Every day and every night on our television screens, at ballparks, stadiums and hockey rinks, we witness feats so jaw dropping, so mesmerizing, so out of this world insane that we question if we’re simply mortals witnessing the reigns of athletic Gods! May it be Lebron James accelerating 88ft in 3 seconds to block a game winning dunk, or Mark Trumbo crushing a baseball over the center field wall, we see amazing spectacles performed by great athletes constantly.
Now of course these are 2 of the most elite athletes in the world in their respective sports, and they’ve reached a level that most of us can only dream of achieving. But as an athlete I’m sure you’ve asked how can I get at least get close? How can I attain just a little of the athletic prowess of the elites?
Oh heavy is the head of the performance coach who is approached countless times by athletes and parents with Usain Bolt expectations…yea…I’m that guy. And while we know genetic makeup will ultimately decide the athletic potential (notice I said athletic potential, not success) of an athlete, our job as performance coaches is to move an athlete as far along the athletic pendulum that they are genetically capable of achieving.
So how do we do that? Simply put…by leaving no stone unturned. Let me explain, Lebron James didn’t react and accelerate so quickly by having a training regimen in which he shoots 3 pointers all day, nor does Mark Trumbo hit so many home runs by hitting 100 balls 24/7.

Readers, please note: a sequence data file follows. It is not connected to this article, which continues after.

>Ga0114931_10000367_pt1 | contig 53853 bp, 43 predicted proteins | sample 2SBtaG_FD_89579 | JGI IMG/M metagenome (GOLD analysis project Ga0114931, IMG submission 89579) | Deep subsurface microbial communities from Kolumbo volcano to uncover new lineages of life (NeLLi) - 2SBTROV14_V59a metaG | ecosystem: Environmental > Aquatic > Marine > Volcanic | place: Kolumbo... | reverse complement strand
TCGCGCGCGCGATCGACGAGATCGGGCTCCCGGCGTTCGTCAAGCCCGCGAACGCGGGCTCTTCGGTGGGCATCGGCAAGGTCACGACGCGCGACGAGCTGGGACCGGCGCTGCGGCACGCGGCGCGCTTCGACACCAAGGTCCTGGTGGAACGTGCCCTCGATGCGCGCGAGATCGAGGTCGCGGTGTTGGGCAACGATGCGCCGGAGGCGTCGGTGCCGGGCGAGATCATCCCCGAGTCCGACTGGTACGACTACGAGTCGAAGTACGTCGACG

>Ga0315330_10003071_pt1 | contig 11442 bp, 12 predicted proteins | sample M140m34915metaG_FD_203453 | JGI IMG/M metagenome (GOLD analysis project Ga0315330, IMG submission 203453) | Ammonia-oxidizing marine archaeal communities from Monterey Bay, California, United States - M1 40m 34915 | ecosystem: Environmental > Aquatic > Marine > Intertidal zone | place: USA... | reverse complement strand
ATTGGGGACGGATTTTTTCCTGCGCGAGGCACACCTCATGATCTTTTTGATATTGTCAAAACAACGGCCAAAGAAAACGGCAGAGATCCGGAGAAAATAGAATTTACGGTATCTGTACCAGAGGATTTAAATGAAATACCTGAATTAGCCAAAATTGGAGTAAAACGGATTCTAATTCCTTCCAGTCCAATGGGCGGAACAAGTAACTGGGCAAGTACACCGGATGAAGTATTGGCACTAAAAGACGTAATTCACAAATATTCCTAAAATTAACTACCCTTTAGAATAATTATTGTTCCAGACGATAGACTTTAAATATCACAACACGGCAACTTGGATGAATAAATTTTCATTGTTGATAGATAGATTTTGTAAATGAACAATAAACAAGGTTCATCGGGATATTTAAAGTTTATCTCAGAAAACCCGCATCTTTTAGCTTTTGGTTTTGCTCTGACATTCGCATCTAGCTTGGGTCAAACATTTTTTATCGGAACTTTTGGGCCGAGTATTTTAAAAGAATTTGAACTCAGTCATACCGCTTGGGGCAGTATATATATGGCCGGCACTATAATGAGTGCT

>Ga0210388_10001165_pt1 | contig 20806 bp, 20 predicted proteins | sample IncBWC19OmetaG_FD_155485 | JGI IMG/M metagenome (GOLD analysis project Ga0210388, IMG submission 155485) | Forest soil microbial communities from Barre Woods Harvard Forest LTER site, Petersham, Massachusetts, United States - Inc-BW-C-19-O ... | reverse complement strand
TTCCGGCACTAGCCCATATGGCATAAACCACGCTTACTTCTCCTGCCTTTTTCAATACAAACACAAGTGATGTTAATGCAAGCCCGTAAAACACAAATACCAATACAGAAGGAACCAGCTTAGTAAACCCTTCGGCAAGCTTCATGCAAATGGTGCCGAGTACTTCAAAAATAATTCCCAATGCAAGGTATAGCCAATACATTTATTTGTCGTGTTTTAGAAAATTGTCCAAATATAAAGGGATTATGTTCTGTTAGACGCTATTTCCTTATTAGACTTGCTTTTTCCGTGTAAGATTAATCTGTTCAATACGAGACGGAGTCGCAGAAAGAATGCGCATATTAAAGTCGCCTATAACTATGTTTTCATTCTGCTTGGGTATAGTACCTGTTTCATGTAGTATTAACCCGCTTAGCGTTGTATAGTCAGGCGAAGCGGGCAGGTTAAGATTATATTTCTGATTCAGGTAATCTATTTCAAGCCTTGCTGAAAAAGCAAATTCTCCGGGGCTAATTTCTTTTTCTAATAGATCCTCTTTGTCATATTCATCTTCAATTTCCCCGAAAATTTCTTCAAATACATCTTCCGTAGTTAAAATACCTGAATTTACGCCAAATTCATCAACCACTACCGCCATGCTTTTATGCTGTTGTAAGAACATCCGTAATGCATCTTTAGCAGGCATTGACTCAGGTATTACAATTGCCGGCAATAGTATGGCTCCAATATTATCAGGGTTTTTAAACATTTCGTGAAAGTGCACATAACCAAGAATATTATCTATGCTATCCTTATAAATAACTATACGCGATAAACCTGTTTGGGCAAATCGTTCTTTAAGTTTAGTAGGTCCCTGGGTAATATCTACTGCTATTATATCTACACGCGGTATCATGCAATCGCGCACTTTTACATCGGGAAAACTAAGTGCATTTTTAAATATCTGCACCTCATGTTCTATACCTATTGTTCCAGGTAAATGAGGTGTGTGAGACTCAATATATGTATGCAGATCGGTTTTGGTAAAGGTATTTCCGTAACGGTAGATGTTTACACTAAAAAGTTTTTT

Competition requires so many dynamic movements of the body that it would be unwise to train only one aspect of your given sport, in fact you’d only be setting yourself up for failure. Do you train for strength and stability? (Strength training is a staple for every athlete in any sport) Can you accelerate, decelerate, elevate, move laterally, backwards, circular and maintain maximum speeds? These are all elements you see in most sports and therefore they should all have their place in an athletes training regimen. Of course some of these elements are used more than others depending on the sport but the point here is that training doesn’t always have to be sport specific, and almost every movement of the body can be trained.
Unfortunately, most of us will never reach the athletic level of Lebron James, but at least our training can move us in the right direction. So consider your own regimen…is it too narrow, are you not incorporating strength, does it not work on your weaknesses, and more importantly is it dynamic? Are you covering multiple facets of development because if you’re not then you’re most definitely leaving a lot on the table. I preach this all the time to parents in my gym and to my athletes, I can make you a better ball player (whatever the sport) without ever touching a ball. The reason is that I’m not in the business of developing softball, soccer, or volleyball players, I develop athletes. And better athletes will always have a better shot at success.-Boostman
Owner, Boost Training Systems in Corona, CA
Level 1 & 2 Coach Bommarito Performance